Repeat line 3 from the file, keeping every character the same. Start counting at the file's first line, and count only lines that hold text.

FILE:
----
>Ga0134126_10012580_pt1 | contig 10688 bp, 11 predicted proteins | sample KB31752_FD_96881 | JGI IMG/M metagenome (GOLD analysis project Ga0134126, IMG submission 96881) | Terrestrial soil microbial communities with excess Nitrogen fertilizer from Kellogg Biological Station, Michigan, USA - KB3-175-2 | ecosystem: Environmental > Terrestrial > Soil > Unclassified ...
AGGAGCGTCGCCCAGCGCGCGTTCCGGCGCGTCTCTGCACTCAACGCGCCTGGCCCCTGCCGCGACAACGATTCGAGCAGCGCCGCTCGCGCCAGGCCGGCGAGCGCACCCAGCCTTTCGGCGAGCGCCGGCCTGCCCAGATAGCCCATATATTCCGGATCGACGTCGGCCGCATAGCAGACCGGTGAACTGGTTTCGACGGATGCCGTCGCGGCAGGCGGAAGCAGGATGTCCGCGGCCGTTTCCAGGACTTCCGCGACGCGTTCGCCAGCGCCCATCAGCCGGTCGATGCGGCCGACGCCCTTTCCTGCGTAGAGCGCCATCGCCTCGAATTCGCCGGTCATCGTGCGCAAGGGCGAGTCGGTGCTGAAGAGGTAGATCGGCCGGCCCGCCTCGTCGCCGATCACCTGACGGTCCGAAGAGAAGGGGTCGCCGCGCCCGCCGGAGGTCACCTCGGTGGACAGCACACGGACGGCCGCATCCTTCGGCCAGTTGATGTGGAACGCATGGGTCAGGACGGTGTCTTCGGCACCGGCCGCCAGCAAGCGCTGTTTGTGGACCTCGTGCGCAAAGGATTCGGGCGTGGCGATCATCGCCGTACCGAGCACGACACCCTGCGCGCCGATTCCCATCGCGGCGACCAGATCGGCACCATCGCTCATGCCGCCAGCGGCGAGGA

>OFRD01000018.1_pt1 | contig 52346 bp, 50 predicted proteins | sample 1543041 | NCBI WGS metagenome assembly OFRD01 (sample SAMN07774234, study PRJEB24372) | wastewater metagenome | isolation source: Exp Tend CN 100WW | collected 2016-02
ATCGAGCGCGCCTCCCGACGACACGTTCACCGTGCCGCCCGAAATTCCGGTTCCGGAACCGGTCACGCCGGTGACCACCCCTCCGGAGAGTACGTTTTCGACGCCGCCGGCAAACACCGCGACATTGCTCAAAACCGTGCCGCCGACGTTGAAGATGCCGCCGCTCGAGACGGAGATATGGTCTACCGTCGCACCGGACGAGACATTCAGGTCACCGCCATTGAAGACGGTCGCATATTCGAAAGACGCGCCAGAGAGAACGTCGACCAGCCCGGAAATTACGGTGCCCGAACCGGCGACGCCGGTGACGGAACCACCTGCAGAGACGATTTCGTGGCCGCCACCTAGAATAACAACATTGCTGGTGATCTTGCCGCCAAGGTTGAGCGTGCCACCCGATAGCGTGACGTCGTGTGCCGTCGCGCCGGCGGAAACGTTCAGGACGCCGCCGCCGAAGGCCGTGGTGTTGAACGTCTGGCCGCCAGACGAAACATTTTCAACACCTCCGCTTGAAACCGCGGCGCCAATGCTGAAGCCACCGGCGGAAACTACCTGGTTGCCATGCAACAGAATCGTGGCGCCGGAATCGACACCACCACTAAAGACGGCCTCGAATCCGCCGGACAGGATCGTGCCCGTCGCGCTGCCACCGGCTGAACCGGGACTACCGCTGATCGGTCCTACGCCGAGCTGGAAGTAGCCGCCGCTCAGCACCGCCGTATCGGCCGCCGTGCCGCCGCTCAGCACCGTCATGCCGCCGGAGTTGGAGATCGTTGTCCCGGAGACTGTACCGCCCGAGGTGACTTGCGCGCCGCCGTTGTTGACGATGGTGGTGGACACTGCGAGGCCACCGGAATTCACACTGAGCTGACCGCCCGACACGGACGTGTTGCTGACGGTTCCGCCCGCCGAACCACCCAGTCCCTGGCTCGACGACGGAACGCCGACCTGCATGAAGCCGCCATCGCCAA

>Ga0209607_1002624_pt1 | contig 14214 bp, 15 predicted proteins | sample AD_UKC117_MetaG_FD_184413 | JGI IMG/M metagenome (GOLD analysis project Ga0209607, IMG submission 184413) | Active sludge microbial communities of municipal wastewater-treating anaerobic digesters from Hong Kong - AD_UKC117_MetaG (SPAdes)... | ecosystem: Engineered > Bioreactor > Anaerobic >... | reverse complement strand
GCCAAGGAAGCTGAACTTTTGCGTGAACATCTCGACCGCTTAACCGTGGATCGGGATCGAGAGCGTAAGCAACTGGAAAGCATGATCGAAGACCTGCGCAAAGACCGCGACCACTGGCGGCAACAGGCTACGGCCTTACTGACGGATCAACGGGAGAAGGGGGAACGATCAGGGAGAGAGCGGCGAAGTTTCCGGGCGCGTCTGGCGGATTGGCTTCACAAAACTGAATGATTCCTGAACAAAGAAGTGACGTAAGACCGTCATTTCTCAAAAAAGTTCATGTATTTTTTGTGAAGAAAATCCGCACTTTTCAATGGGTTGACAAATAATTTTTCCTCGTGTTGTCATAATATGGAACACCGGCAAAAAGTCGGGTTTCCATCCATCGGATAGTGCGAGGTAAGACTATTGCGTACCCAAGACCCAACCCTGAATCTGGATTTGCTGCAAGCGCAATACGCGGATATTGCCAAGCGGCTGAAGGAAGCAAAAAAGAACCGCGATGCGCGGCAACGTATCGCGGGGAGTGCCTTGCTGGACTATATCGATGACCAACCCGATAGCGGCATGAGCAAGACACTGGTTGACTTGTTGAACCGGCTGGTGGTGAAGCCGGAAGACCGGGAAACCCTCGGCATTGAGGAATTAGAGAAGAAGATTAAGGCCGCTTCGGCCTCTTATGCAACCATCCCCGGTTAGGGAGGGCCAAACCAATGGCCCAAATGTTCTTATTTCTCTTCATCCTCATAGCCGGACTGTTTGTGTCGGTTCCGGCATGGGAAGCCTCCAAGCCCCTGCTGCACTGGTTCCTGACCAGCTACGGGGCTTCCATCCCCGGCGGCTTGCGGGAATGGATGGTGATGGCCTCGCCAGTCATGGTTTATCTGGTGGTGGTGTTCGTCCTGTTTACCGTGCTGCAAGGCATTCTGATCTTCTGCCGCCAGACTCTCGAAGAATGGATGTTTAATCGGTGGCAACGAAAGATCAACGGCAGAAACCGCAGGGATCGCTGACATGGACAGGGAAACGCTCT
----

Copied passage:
>OFRD01000018.1_pt1 | contig 52346 bp, 50 predicted proteins | sample 1543041 | NCBI WGS metagenome assembly OFRD01 (sample SAMN07774234, study PRJEB24372) | wastewater metagenome | isolation source: Exp Tend CN 100WW | collected 2016-02